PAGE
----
images A Survival Guide for the Colic Baby

I remember being a brand new mom. I was so happy to be home with my new, beautiful infant, who was being a perfect angel, sleeping and feeding wonderfully. All was right in the world. That probably lasted for about the first 10 minutes after we got home from the hospital. Then my baby started crying.  

When I came home with my baby, you would think that I had an edge on the “mommy thing” being a doctor, but honestly it doesn’t really help much. If anything, it makes me tend to think of all the worst-case scenarios.  When my new baby began to cry for hours at a time, I looked for all of the worst-case scenarios: Were there mosquitoes in her crib at night? Did she have a piece of hair wrapped around a toe? Could she have super early teething? Finally, it finally dawned on me: My baby had colic.

What is colic?  Colic is a frustrating condition marked by predictable periods of significant distress—in an otherwise well-fed, healthy baby. Babies with colic often cry more than three hours a day, for three days a week, for three weeks or longer. That’s commonly called the “rule of threes,”

Colic stinks.  It stinks for the baby. It stinks for the mommy and daddy. In fact, it stinks for everyone involved. When parents come to see me with their colicy infants, they’re frustrated, sleep deprived, and in need of help.

Fortunately, many supportive measures can help with colic.  Here are some extremely helpful hints my patients swear by.

Use Dr. Harvey Karp’s 5 S’s: These should be the first line of defense for colic.

  • Shush: This should be loud enough to be heard over the babies crying, I recommend using white noise and music at the same time.
  • Swaddle: Infants need to be wrapped up snugly. Many times, movements of their own limbs will wake them up from sleep. You can swaddle your baby with a blanket or with a special swaddling blanket.
  • Side lie: Also known as football hold, this works great when you hold a baby on his side and gently swing him at the same time.
  • Swing: My baby’s swing was my best friend. Typically swings work best for babies four weeks old and older.
  • Suck: It’s been proven that pacifier use decreases the risk of SIDS, makes for a happier baby, and eases colic.

Carry your baby.


Another method that helps colicy babies is to wear your baby in a front carrier or sling. Baby like to be close, and this sense of comfort instantly soothes them. You can buy a variety of carriers.

  • The Moby Wrap offers the wearer different configurations using the given fabric. It can be tricky to learn how to use a Moby Wrap, but babies with colic love its belly-to-belly positioning.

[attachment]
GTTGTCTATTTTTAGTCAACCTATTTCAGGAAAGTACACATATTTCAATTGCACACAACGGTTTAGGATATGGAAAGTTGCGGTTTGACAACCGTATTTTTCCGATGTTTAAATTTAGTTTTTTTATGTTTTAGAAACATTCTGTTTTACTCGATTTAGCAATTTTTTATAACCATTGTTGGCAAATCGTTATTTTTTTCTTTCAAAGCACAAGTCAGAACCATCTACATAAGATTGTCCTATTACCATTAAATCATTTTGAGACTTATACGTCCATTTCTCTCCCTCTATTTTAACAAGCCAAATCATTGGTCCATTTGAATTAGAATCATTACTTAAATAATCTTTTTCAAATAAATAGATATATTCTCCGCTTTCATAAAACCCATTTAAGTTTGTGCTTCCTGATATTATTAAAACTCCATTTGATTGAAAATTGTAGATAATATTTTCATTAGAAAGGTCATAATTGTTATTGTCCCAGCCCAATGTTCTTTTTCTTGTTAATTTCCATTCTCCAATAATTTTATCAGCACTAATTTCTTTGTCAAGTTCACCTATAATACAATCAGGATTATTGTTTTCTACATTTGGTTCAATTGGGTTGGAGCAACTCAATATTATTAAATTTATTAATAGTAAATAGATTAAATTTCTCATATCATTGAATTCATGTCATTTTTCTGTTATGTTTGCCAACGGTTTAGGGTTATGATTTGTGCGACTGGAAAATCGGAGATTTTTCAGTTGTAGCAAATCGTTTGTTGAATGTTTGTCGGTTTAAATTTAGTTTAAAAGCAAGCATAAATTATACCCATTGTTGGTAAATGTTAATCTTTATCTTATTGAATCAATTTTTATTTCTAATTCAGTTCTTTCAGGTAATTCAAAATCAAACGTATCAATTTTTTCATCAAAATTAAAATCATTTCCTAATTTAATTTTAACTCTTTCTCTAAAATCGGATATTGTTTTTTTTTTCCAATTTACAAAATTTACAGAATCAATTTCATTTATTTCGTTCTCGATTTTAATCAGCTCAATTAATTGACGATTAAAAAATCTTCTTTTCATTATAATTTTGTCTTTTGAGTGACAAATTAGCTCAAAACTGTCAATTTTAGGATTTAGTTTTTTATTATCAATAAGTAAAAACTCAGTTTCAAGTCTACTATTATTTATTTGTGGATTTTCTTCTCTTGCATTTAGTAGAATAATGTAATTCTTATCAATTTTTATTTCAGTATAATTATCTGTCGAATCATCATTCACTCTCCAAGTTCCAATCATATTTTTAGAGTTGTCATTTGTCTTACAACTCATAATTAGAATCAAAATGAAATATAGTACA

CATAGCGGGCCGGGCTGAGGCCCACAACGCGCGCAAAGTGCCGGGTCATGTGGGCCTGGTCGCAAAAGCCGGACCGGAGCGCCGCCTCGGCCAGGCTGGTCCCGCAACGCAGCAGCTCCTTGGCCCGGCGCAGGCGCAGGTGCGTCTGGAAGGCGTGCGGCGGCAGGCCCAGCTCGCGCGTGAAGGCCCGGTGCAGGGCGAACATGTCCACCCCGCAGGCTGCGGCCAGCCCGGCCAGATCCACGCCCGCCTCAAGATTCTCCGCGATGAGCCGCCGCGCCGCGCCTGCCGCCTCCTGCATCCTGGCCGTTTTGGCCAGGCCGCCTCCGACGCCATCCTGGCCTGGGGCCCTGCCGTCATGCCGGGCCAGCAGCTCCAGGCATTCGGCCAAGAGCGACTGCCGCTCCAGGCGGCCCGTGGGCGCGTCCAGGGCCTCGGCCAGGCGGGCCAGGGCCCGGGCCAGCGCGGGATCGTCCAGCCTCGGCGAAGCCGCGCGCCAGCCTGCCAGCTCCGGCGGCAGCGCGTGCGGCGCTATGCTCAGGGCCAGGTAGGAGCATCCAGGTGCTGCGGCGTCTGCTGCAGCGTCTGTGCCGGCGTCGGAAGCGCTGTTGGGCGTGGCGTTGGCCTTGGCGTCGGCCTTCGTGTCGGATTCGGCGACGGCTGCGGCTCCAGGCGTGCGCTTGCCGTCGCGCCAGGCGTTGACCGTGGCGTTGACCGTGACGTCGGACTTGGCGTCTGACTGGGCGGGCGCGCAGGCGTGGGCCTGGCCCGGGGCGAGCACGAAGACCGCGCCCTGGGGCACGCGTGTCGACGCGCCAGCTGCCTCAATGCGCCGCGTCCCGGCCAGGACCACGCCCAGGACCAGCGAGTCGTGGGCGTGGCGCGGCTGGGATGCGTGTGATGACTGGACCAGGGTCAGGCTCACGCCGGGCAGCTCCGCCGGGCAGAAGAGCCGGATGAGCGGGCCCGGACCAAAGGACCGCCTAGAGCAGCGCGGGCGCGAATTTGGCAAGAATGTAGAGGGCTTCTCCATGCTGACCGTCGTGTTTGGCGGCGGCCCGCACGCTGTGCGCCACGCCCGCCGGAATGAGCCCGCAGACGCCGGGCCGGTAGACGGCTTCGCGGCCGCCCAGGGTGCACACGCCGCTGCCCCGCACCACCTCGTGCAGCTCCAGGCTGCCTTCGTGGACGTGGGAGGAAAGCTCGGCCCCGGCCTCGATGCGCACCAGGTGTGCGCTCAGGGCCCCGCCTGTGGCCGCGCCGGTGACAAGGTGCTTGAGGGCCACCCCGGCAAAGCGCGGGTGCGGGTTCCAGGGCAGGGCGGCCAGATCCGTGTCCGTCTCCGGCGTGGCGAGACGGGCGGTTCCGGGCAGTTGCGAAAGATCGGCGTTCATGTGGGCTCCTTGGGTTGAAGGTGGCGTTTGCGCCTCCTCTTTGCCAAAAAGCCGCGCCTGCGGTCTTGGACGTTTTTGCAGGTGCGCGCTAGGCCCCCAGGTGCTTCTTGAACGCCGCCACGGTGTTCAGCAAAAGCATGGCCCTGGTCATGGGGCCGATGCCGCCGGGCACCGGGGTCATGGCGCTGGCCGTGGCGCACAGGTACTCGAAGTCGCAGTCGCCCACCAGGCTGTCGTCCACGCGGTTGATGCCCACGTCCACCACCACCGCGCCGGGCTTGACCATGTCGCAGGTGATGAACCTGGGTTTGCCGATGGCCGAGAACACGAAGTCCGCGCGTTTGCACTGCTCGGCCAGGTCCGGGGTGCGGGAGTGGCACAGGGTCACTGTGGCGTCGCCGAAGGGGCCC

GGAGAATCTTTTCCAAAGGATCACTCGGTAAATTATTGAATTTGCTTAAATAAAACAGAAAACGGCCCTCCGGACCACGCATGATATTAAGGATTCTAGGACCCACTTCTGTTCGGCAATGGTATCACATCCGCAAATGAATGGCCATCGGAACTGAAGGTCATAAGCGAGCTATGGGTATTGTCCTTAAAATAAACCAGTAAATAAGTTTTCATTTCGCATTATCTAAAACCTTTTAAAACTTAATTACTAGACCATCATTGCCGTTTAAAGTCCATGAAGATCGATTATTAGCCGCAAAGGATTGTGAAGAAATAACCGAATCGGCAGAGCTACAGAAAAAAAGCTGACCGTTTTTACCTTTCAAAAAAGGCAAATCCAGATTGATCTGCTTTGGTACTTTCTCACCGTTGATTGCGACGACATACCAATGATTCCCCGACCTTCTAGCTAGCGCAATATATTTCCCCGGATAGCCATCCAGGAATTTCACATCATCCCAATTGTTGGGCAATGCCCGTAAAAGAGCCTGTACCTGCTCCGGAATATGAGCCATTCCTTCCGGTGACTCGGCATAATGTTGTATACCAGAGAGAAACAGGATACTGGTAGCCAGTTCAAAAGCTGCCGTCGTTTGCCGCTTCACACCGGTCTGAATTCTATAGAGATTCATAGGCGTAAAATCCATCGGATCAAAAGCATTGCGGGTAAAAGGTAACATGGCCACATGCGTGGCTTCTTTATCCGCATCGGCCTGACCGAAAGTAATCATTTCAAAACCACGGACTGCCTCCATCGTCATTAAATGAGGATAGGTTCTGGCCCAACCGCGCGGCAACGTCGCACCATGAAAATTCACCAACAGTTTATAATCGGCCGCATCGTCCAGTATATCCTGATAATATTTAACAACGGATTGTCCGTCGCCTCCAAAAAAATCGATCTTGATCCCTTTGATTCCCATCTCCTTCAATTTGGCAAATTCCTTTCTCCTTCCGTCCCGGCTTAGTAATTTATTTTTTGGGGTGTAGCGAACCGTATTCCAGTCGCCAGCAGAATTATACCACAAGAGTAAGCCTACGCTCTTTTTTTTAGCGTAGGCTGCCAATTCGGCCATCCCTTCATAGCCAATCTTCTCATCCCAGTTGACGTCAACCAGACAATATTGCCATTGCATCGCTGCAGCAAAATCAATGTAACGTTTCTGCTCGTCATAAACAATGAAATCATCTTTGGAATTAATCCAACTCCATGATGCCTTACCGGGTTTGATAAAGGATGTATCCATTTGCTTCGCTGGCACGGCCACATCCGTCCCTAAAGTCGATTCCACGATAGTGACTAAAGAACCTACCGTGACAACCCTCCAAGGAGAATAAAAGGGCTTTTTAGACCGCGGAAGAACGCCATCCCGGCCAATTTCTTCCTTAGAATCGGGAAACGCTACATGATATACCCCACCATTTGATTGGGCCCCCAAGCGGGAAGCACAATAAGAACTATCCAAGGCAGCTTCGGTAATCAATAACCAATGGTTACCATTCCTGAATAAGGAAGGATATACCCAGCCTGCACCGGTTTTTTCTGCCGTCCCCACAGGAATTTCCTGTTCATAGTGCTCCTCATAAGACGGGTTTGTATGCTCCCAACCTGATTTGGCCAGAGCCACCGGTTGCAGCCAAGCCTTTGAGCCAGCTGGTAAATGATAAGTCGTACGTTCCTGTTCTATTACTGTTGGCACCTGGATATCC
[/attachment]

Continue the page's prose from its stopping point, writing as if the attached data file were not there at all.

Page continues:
• The Baby K’Tan a “ready-to-wear” wrap, which means that you don’t have to buckle or wrap anything. It has a double loop design that goes on over your head and can be adjusted for comfort.
  • The Baby Bjorn is well known and offers good lower back support, which is especially important as babies get bigger.

Be flexible with feeding. The best advice I give all my patients with babies with colic is don’t stick to your schedule so strictly. If you think your baby is hungry, but your chart says it’s not time to eat yet, who cares! Feed your baby. Many times, feeding the baby will calm her down.


If the baby does not have a good latch on the bottle she will suck air in and that can contribute to her gassiness which can make her very fussy.  Always stop and burp your baby every 1-2 ounces during feeding.  Also feed your baby upright at about a 45 degree angle.

Check feeding techniques. Make sure your baby is getting a good latch on the bottle or breast. If the baby does not have a good latch, she will suck in air, which can contribute to gassiness and make her very fussy.  I always like to look at the baby feeding during the appointment.  Many times we may need to change the bottle.  Also feed your baby upright at about a 45-degree angle.

Burp often. When you’re feeding your baby, stop every 1 to 2 ounces to burp him.

Use Dr. Simon’s Remedy for Fussy Babies.  Brew one bag of Dr. Simon’s special blended tea.  Let it come to room temperature.  Then add 1 teaspoon of the sweetener, which is Non-GMO and contains no high fructose corn syrup. Give your baby 1-2 ounces of the tea, during the fussiest time of day.

Massage. Gently massage your baby’s belly and legs.  Bring her legs back and forth, bending her knees toward her belly button. This promotes gas release and makes the baby more comfortable.

Apply a warm compress. You can apply a warm heating pad over your baby’s onesie.  Place it on the abdomen for a few minutes. This can be done with the massage while baby is laying on her back.  As a reminder never leave your baby unattended while sing a warm compress.

Soothe with music. Playing music or white noise is very calming—for both babies and mommies.

If despite these remedies your baby still struggles with colic, talk it over with your pediatrician. Occasionally, other changes may need to be made, including changing the baby’s formula or eliminating foods from the breastfeeding mother’s diet.  

About the author: Jeannette Gonzalez Simon, DO, is a pediatric gastroenterologist in New York.  She graduated with honors from Northeastern University in Boston, MA, and received her medical degree from the University of Medicine and Dentistry of New Jersey.  She completed her internship and residency at NS-LIJ Schneider’s Children’s Hospital in Queens, NY, and her pediatric GI fellowship at Albert Einstein College of Medicine – Children’s Hospital at Montefiore in Bronx, NY.  She is certified with the American Osteopathic Board of Pediatrics. She continues to educate in and out of her office setting through her popular blog and is a contributing author in the Mommy MD Guides book series.

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Stay Healthy and Be Well.  Let me know your thought and comments.